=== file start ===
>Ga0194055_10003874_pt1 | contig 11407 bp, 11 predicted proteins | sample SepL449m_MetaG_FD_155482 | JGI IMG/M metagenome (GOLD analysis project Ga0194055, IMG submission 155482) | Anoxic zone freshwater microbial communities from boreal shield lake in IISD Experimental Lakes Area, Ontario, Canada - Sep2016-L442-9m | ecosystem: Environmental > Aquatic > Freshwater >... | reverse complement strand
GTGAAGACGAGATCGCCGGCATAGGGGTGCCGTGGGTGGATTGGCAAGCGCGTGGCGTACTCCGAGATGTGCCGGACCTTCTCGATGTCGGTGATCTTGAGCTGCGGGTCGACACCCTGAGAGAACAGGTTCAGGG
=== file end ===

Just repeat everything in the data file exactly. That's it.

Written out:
>Ga0194055_10003874_pt1 | contig 11407 bp, 11 predicted proteins | sample SepL449m_MetaG_FD_155482 | JGI IMG/M metagenome (GOLD analysis project Ga0194055, IMG submission 155482) | Anoxic zone freshwater microbial communities from boreal shield lake in IISD Experimental Lakes Area, Ontario, Canada - Sep2016-L442-9m | ecosystem: Environmental > Aquatic > Freshwater >... | reverse complement strand
GTGAAGACGAGATCGCCGGCATAGGGGTGCCGTGGGTGGATTGGCAAGCGCGTGGCGTACTCCGAGATGTGCCGGACCTTCTCGATGTCGGTGATCTTGAGCTGCGGGTCGACACCCTGAGAGAACAGGTTCAGGG